An additional resource only.

ON THE MOVE

MASS MIGRATIONS

Animal migrations offer an opportunity to see hundreds or thousands of the same species gathered in one place.

Spread by spread, in short paragraphs of straightforward exposition set on illustrations showing the animals in their habitats, Cohn describes when, where and why a sampling of North American mammals, reptiles, fish, birds, amphibians and even invertebrates come together and move. Some migrations are familiar—monarch butterflies and sandhill cranes—and others may be surprising in this context, like the nightly movement of bats from a cave or the gathering of snakes in their winter dens. Species linked on the food chain may be described together: the horseshoe crabs and red knots who feed on their eggs; salmon and bald eagles. The author makes an effort to enliven these descriptions with interesting verbs. Salamanders “squiggle across fields.” Chimney swifts “chitter and chatter.” But sometimes word choice trumps facts. Because horseshoe crabs aren’t really crabs, they don’t “scuttle out of the bay.” They crawl, very slowly. Combined with the extra facts in the backmatter curiously labeled as “For Creative Minds,” these informational bits may help young learners broaden their understanding of animal migration, but they won’t deepen it. For that, teachers will want to turn to titles about specific species or the Seymour Simon and Elsa Warnick series that includes They Swim the Seas (1998).

An additional resource only. (Nonfiction. 5-9)

Pub Date: Feb. 10, 2013

ISBN: 978-1-60718-616-8

Page Count: 32

Publisher: Sylvan Dell

Review Posted Online: Dec. 26, 2012

Kirkus Reviews Issue: Jan. 15, 2013

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Hee haw.

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THE WONKY DONKEY

The print version of a knee-slapping cumulative ditty.

In the song, Smith meets a donkey on the road. It is three-legged, and so a “wonky donkey” that, on further examination, has but one eye and so is a “winky wonky donkey” with a taste for country music and therefore a “honky-tonky winky wonky donkey,” and so on to a final characterization as a “spunky hanky-panky cranky stinky-dinky lanky honky-tonky winky wonky donkey.” A free musical recording (of this version, anyway—the author’s website hints at an adults-only version of the song) is available from the publisher and elsewhere online. Even though the book has no included soundtrack, the sly, high-spirited, eye patch–sporting donkey that grins, winks, farts, and clumps its way through the song on a prosthetic metal hoof in Cowley’s informal watercolors supplies comical visual flourishes for the silly wordplay. Look for ready guffaws from young audiences, whether read or sung, though those attuned to disability stereotypes may find themselves wincing instead or as well.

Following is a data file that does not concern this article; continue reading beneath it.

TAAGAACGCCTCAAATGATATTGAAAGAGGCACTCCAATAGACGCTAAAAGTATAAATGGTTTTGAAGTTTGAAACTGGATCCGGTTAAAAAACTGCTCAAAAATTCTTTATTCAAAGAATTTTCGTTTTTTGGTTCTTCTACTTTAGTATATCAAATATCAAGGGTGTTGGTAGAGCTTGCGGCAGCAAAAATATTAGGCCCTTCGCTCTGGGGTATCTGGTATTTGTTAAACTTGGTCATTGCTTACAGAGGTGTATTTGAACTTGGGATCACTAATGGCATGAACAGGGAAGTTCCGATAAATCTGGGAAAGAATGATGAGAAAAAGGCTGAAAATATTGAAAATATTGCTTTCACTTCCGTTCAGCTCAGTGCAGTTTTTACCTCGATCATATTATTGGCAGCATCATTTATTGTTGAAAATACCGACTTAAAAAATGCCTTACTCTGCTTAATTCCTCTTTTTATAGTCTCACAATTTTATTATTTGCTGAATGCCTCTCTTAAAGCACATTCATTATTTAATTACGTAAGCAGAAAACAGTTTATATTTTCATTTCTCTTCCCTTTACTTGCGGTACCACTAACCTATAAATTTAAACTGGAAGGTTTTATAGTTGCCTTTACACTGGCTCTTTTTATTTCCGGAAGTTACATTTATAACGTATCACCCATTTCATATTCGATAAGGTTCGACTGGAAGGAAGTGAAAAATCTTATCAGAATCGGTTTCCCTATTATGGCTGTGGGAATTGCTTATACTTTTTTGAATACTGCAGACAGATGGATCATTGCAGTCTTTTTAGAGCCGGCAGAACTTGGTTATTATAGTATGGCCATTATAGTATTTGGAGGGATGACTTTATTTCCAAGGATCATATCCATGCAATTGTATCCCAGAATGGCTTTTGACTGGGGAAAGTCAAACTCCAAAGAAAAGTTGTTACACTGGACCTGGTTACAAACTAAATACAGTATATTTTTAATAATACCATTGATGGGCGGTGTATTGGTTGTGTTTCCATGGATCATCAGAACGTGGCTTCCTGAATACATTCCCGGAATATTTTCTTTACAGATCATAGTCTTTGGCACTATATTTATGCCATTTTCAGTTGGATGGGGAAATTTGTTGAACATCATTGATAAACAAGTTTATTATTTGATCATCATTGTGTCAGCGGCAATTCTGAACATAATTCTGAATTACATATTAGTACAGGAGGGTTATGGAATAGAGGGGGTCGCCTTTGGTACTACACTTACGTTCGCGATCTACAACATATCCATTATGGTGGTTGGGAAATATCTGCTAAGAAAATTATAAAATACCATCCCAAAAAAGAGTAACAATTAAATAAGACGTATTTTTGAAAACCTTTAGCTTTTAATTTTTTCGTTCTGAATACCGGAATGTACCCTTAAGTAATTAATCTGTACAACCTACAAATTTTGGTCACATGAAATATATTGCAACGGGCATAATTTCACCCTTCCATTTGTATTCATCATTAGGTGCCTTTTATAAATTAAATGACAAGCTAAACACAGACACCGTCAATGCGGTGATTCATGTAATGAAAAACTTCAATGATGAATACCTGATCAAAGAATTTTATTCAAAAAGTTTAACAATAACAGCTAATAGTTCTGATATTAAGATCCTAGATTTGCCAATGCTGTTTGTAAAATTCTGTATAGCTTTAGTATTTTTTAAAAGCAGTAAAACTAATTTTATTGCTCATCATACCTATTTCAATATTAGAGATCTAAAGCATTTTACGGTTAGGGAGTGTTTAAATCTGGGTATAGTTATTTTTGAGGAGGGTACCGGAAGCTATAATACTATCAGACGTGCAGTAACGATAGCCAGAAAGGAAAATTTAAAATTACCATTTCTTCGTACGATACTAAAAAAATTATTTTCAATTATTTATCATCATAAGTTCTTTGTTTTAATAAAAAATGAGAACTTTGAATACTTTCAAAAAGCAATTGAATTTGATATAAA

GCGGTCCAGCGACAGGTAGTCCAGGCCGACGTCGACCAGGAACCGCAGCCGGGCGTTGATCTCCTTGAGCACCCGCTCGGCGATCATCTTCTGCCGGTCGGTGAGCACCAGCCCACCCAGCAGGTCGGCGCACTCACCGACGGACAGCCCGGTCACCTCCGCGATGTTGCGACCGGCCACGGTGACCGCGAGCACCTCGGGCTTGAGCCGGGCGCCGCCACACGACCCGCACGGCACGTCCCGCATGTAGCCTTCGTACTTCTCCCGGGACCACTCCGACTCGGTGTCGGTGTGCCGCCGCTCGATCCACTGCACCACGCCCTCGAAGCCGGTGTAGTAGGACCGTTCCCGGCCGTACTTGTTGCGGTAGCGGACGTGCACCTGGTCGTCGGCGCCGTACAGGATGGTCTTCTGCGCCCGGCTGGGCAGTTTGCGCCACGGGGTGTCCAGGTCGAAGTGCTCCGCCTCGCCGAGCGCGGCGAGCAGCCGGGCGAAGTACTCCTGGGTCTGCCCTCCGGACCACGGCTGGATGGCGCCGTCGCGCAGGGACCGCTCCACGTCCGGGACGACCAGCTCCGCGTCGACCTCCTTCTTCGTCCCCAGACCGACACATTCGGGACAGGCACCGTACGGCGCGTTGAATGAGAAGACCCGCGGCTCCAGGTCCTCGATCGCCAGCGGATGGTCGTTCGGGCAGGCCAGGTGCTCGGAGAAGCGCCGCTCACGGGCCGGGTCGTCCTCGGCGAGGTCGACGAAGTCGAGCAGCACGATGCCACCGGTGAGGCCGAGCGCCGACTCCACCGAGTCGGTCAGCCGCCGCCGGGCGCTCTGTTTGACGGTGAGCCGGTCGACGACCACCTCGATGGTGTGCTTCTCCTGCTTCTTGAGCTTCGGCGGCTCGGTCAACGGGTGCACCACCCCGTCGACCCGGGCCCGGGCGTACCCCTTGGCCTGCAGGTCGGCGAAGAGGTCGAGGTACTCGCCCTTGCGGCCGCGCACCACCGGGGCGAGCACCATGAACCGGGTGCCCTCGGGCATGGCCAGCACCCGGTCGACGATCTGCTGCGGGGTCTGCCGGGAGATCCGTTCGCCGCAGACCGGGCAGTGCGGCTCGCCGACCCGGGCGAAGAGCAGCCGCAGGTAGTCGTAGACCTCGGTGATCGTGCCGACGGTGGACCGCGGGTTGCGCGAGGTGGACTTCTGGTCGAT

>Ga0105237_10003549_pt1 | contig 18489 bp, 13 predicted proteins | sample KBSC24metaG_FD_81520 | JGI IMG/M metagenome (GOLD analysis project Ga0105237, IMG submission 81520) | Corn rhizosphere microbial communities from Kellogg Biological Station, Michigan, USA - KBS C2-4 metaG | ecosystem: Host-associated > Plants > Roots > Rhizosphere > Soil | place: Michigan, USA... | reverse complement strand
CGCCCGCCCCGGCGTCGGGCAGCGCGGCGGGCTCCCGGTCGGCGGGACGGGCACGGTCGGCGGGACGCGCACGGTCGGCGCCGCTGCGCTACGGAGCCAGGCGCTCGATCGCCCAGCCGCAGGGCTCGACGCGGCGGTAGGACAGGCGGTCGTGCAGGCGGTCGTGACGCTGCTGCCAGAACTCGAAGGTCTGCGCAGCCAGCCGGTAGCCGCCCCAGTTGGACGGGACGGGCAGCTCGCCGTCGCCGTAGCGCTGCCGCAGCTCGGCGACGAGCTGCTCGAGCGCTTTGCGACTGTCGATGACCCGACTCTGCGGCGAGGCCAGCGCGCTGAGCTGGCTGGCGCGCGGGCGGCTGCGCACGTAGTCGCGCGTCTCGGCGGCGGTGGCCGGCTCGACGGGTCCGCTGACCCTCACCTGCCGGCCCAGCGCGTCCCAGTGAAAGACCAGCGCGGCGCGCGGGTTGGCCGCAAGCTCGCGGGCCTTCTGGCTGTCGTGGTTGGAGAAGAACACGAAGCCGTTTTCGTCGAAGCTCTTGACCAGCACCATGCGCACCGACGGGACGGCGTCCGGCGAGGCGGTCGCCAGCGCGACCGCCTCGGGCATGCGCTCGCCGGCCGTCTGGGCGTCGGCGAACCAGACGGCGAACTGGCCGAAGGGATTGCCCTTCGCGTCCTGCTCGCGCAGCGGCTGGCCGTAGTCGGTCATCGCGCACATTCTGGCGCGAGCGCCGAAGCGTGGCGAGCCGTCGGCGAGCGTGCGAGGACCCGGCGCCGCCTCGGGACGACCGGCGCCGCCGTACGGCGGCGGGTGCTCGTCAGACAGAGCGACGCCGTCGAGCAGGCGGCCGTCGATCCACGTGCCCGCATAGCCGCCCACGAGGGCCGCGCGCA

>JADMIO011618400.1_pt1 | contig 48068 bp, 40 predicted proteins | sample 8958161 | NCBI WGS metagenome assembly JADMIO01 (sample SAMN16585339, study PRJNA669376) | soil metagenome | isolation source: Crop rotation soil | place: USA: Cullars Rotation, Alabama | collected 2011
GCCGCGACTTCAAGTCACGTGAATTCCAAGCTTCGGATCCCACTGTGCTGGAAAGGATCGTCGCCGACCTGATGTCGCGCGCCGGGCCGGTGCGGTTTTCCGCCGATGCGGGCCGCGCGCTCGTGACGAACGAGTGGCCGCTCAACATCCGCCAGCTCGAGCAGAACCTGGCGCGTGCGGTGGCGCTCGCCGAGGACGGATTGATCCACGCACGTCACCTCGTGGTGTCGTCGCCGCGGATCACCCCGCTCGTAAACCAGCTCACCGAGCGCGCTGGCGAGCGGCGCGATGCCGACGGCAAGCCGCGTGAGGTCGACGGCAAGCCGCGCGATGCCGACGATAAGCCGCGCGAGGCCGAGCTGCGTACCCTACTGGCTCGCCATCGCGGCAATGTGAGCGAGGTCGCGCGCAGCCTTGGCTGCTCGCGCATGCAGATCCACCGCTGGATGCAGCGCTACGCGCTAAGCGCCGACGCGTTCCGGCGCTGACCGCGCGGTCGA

Hee haw. (Picture book. 5-7)

Pub Date: May 1, 2010

ISBN: 978-0-545-26124-1

Page Count: 26

Publisher: Scholastic

Review Posted Online: Dec. 29, 2018

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A nicely inventive little morality “tail” for newly independent readers.

THE INFAMOUS RATSOS

From the Infamous Ratsos series , Vol. 1

Two little rats decide to show the world how tough they are, with unpredictable results.

Louie and Ralphie Ratso want to be just like their single dad, Big Lou: tough! They know that “tough” means doing mean things to other animals, like stealing Chad Badgerton’s hat. Chad Badgerton is a big badger, so taking that hat from him proves that Louie and Ralphie are just as tough as they want to be. However, it turns out that Louie and Ralphie have just done a good deed instead of a bad one: Chad Badgerton had taken that hat from little Tiny Crawley, a mouse, so when Tiny reclaims it, they are celebrated for goodness rather than toughness. Sadly, every attempt Louie and Ralphie make at doing mean things somehow turns nice. What’s a little boy rat supposed to do to be tough? Plus, they worry about what their dad will say when he finds out how good they’ve been. But wait! Maybe their dad has some other ideas? LaReau keeps the action high and completely appropriate for readers embarking on chapter books. Each of the first six chapters features a new, failed attempt by Louie and Ralphie to be mean, and the final, seventh chapter resolves everything nicely. The humor springs from their foiled efforts and their reactions to their failures. Myers’ sprightly grayscale drawings capture action and characters and add humorous details, such as the Ratsos’ “unwelcome” mat.

A nicely inventive little morality “tail” for newly independent readers. (Fiction. 5-8)

Pub Date: Aug. 2, 2016

ISBN: 978-0-7636-7636-0

Page Count: 64

Publisher: Candlewick

Review Posted Online: May 4, 2016

Kirkus Reviews Issue: May 15, 2016

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